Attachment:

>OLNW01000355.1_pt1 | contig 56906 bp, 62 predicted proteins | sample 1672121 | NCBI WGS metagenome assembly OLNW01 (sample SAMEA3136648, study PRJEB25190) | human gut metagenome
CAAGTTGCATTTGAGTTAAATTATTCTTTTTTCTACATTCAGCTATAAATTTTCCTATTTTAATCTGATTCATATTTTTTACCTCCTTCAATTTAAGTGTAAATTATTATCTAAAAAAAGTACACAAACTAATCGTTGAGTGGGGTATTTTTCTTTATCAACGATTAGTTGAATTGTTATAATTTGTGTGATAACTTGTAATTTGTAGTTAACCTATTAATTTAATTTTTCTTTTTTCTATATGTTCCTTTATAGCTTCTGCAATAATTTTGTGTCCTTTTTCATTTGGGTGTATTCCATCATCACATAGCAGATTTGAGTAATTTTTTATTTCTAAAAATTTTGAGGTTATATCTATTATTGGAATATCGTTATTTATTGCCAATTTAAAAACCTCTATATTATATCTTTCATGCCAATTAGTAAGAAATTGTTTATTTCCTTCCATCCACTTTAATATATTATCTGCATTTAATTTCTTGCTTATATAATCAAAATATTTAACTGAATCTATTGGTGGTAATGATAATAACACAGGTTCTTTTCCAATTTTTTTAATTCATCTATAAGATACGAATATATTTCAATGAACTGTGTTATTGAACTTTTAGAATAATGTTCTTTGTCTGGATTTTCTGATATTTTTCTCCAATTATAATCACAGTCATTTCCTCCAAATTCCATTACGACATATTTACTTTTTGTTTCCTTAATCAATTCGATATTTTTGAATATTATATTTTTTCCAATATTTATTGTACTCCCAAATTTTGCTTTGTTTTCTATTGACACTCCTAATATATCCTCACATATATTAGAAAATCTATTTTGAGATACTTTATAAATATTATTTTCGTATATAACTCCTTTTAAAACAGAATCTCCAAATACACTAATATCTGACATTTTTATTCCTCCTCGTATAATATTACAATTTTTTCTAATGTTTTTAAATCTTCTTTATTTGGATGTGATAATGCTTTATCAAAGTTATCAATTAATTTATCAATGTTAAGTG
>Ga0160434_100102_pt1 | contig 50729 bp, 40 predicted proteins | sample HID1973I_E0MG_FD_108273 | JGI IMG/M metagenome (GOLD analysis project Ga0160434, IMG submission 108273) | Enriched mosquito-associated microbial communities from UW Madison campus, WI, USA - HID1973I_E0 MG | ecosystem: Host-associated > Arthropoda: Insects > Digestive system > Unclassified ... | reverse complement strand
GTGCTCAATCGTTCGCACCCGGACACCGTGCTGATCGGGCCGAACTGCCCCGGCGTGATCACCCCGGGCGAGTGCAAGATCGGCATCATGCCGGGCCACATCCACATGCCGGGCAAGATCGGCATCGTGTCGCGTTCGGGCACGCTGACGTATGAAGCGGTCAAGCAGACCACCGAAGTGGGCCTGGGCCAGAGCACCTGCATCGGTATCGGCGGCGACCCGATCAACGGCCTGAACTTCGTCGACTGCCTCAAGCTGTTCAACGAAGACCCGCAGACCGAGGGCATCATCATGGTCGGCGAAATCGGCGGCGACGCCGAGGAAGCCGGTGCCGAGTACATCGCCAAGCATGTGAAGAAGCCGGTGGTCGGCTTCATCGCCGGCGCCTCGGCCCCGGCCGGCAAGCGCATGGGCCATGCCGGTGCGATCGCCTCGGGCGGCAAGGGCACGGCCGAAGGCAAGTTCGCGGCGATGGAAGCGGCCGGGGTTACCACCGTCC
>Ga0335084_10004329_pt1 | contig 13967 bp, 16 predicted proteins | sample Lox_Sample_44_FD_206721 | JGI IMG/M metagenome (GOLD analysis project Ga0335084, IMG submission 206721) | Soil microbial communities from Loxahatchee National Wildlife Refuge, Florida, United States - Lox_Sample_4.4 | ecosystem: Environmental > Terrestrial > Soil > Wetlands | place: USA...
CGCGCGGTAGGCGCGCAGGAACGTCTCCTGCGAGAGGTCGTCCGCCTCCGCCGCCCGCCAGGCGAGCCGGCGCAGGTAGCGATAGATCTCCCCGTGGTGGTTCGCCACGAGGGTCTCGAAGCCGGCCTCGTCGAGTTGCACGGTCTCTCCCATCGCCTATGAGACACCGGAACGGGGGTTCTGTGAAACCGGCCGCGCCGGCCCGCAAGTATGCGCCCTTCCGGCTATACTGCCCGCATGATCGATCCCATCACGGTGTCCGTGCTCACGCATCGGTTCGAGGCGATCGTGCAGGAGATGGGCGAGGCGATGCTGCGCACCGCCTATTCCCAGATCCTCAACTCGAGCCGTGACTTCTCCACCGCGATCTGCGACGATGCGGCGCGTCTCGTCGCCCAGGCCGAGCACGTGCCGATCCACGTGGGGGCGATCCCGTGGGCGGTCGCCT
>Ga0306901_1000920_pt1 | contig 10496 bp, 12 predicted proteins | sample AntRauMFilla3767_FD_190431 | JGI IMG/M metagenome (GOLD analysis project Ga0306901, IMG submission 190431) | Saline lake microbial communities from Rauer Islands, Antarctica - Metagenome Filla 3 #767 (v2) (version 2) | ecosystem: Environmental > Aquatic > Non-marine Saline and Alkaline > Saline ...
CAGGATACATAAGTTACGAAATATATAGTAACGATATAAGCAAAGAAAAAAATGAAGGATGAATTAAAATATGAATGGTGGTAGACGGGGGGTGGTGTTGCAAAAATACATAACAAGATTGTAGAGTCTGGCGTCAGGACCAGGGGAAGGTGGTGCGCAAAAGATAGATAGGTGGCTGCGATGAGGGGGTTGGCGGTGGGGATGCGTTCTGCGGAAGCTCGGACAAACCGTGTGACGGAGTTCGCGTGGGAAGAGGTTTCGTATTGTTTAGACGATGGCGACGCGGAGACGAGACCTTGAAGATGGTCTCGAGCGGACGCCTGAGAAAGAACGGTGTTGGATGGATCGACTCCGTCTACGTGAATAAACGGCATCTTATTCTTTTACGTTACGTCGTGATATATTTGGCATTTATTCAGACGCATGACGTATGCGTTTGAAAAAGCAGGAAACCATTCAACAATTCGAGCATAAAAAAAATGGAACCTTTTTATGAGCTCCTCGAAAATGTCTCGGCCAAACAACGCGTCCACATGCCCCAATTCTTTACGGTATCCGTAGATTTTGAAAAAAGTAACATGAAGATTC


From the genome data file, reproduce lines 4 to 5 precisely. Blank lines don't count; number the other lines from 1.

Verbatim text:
GTGCTCAATCGTTCGCACCCGGACACCGTGCTGATCGGGCCGAACTGCCCCGGCGTGATCACCCCGGGCGAGTGCAAGATCGGCATCATGCCGGGCCACATCCACATGCCGGGCAAGATCGGCATCGTGTCGCGTTCGGGCACGCTGACGTATGAAGCGGTCAAGCAGACCACCGAAGTGGGCCTGGGCCAGAGCACCTGCATCGGTATCGGCGGCGACCCGATCAACGGCCTGAACTTCGTCGACTGCCTCAAGCTGTTCAACGAAGACCCGCAGACCGAGGGCATCATCATGGTCGGCGAAATCGGCGGCGACGCCGAGGAAGCCGGTGCCGAGTACATCGCCAAGCATGTGAAGAAGCCGGTGGTCGGCTTCATCGCCGGCGCCTCGGCCCCGGCCGGCAAGCGCATGGGCCATGCCGGTGCGATCGCCTCGGGCGGCAAGGGCACGGCCGAAGGCAAGTTCGCGGCGATGGAAGCGGCCGGGGTTACCACCGTCC
>Ga0335084_10004329_pt1 | contig 13967 bp, 16 predicted proteins | sample Lox_Sample_44_FD_206721 | JGI IMG/M metagenome (GOLD analysis project Ga0335084, IMG submission 206721) | Soil microbial communities from Loxahatchee National Wildlife Refuge, Florida, United States - Lox_Sample_4.4 | ecosystem: Environmental > Terrestrial > Soil > Wetlands | place: USA...